You would have to travel a long way to find someone who does not know the name Guns n’ Roses; however, it is usually just the fans that know the names of members beyond that of Axl Rose and Slash. This is a real shame as bassist Duff McKagan is a truly talented musician in his own right and has released a fair catalogue of his own and Lighthouse covers styles, including classic rock, acoustic and even a touch of punk. It is quite an eclectic mix.
Opening with “Lighthouse,” McKagan makes it clear that this record differs from that of his work with the likes of Guns n’ Roses and Velvet Revolver. It starts with a slow acoustic guitar, with McKagan delivering a subdued story through his lyrics. As the tune builds, it becomes grander at a subtle pace up until its climax. “Longfeather” is when the record’s identity really comes to the surface. It is a soulful rock track with well-crafted riffs accompanied by piano notes that add further depth to what feels like a tune with complex layers that challenge the listener not to feel something on an emotional level.
“I Saw God on 10th Street” also utilizes an acoustic guitar riff, with McKagan employing his skills as a storyteller. The tune overall is quite upbeat; however, this is in contrast to the lyrics, which carry a darker tone to them. Like the opening track, as the tune continues, the tempo picks up to a much more rock n’ roll-driven song.
Lighthouse really moves into the realms of heavier rock with “Just Another Shakedown.” Well, I say rock; this track leans more towards puck rock and delivers a very different feel to the rest of the record. A similar statement could be made for “Hope” (just without leaning into punk rock). With support from bandmate Slash, the song really does shine with guitar riffs that are undoubtedly from the man himself. The tune is grand in nature, capturing what McKagan and Slash can create together. Another collaboration on display is “I Just Don’t Know.” this time with Alice in Chains’ Jerry Cantrell. Unlike “Hope,” the tune takes on an orchestral style, slower in pace and more thought-provoking. It is still grand in its nature but differs greatly from “Hope.”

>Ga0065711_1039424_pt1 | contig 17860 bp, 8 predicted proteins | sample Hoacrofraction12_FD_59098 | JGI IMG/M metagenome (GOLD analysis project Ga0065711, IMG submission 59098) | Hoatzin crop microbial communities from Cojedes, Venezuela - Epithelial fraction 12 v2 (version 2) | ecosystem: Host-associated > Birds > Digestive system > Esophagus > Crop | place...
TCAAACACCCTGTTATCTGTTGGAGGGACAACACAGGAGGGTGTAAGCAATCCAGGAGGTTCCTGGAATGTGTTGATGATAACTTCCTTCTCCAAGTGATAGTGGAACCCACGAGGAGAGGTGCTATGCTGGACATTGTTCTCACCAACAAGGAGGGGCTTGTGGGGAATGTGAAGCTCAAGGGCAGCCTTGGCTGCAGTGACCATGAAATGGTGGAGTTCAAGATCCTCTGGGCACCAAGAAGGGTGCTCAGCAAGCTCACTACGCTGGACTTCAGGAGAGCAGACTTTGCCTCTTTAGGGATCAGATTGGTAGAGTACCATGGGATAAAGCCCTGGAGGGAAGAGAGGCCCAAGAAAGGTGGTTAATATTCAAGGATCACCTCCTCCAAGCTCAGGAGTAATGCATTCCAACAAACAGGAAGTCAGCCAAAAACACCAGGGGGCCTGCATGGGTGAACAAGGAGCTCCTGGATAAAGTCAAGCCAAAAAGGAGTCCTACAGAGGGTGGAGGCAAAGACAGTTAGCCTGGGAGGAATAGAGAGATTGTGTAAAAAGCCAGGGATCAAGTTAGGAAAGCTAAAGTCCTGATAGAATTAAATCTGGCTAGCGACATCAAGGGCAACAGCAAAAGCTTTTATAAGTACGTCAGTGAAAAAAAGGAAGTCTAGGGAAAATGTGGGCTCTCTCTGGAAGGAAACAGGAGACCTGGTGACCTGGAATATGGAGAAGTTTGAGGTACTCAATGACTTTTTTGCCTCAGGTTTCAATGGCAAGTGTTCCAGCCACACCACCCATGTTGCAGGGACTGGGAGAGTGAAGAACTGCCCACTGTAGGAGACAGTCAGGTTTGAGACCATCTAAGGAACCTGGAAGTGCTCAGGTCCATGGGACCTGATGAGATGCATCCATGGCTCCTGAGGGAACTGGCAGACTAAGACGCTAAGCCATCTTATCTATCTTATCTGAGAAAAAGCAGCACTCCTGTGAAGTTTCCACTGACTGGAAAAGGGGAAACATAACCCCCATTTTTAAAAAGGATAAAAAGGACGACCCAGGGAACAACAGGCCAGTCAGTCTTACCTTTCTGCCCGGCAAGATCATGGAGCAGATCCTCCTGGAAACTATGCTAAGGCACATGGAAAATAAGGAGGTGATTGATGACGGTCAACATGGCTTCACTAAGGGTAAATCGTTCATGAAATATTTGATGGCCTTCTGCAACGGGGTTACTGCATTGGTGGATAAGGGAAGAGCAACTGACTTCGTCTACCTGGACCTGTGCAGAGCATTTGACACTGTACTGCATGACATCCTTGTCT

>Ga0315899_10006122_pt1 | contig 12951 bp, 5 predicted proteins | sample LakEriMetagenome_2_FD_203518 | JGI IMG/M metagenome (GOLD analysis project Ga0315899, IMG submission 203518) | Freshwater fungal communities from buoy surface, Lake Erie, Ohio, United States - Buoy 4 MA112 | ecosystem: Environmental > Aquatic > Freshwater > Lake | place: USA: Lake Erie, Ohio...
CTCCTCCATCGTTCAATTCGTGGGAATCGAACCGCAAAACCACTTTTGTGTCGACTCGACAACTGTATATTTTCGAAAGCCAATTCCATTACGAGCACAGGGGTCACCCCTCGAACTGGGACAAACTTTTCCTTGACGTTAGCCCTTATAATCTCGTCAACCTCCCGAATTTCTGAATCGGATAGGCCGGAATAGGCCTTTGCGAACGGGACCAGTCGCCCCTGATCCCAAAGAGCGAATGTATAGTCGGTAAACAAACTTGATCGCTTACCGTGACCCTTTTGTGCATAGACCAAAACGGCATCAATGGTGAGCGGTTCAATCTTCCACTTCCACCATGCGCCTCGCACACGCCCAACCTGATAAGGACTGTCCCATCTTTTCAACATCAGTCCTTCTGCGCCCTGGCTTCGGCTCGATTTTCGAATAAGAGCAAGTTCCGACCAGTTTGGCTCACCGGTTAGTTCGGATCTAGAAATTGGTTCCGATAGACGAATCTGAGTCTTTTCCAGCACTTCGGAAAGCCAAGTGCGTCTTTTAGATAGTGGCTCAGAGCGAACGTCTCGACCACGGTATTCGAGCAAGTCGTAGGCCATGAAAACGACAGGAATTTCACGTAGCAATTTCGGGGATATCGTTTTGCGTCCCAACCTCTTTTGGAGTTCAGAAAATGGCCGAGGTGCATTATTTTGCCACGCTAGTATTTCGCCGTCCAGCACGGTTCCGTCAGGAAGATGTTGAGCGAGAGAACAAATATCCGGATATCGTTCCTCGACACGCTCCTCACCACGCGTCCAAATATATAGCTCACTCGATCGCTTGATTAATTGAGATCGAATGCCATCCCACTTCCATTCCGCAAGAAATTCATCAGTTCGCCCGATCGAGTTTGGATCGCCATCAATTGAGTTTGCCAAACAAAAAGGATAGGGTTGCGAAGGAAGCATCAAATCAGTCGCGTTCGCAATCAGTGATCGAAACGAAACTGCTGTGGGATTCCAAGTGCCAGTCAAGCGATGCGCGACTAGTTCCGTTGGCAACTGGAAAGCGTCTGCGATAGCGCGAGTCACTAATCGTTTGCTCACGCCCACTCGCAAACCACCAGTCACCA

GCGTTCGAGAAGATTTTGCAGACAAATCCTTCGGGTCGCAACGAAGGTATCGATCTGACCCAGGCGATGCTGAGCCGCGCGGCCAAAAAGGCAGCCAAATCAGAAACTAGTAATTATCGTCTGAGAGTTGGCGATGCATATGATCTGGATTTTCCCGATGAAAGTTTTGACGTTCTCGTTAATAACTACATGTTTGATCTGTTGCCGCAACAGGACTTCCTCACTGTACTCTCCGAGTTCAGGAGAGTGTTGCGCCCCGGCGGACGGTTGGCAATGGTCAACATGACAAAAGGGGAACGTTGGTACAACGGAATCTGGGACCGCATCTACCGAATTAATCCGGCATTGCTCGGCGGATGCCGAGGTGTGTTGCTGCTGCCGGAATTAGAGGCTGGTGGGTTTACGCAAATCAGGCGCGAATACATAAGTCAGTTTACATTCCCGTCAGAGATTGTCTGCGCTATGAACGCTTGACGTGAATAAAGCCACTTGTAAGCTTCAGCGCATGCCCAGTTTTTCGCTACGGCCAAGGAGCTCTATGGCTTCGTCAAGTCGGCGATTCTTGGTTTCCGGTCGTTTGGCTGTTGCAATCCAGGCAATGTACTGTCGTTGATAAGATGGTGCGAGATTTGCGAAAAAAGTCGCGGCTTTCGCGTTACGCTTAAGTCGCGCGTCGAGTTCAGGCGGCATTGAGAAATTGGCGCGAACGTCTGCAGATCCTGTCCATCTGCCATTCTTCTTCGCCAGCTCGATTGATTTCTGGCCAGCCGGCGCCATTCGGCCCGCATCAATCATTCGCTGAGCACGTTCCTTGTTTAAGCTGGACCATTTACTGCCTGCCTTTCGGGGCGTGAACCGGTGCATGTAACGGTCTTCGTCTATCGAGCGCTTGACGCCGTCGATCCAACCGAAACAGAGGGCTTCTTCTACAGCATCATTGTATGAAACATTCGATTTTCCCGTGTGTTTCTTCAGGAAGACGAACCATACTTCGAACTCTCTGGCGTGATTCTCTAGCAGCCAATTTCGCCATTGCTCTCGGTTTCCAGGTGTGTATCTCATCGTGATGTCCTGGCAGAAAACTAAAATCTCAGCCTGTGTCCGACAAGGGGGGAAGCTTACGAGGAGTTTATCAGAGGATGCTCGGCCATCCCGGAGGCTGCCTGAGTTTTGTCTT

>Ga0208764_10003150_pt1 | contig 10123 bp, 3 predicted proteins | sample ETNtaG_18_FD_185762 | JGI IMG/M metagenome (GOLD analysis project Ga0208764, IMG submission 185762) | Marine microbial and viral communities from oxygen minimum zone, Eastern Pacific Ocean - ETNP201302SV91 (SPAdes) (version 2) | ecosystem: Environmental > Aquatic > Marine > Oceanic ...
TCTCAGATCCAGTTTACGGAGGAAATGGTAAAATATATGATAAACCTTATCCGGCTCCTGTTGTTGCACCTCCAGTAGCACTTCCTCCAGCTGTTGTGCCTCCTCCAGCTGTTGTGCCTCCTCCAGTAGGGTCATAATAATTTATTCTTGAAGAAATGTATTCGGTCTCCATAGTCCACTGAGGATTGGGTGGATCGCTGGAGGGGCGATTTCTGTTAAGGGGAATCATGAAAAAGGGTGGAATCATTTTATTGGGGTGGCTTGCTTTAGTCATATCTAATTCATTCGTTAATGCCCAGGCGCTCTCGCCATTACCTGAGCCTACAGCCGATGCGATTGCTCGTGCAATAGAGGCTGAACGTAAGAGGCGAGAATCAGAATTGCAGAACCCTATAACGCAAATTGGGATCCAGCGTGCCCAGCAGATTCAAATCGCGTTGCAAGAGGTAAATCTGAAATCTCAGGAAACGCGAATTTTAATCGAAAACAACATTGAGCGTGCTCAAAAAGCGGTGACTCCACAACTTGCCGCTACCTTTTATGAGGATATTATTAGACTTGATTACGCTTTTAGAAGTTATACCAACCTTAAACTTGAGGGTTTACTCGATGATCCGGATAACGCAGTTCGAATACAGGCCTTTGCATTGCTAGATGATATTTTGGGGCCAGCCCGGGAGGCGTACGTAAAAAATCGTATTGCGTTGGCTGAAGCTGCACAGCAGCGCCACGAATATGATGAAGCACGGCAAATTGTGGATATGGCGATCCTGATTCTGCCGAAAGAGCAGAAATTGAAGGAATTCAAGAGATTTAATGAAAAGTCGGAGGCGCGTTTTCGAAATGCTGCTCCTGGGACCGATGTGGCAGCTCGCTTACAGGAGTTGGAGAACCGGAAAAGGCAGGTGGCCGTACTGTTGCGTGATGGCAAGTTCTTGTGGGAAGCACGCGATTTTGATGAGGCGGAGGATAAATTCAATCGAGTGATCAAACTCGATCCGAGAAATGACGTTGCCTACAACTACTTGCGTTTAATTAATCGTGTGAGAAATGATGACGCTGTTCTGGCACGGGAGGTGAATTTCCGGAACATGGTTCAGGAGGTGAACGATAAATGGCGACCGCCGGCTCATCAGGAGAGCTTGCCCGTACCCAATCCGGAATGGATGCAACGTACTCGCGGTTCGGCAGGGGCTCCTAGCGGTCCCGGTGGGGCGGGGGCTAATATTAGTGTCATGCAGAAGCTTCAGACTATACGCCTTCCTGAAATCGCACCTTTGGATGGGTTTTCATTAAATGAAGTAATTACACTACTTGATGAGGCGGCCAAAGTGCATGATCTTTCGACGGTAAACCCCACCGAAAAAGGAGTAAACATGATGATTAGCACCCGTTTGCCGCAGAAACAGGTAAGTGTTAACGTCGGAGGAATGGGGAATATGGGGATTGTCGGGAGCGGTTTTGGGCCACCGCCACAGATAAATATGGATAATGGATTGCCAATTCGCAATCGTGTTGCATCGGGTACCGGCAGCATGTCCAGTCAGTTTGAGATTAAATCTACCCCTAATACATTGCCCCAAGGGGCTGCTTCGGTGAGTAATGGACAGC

The record closes with an alternative, darker version of the opening track, “Lighthouse,” this time, however, with support from Iggy Pop. Whilst, for all intents and purposes, it is the same song; it takes on an entirely different persona due in part to Iggy Pop’s contribution. It feels more dystopian when Iggy Pop is singing which is in contrast to the slightly more positive feel of the initial opener at the start of the record.
Lighthouse is an incredible, emotionally driven and thought-provoking record that must be heard in full to be fully appreciated. It shows the very human side of McKagan that isn’t seen in his other projects, so this is well worth your attention.
Lighthouse Track Listing:
3. Holy Water
4. I Saw God on 10th Street
7. Just Another Shakedown
8. Fallen Ones
9. Hope (feat. Slash)
10. I Just Don’t Know (feat. Jerry Cantrell)
11. Lighthouse Reprise (feat. Iggy Pop)
Run Time: 40:40
Record label: BFD / Orchard / Sony
Release Date: October 20, 2023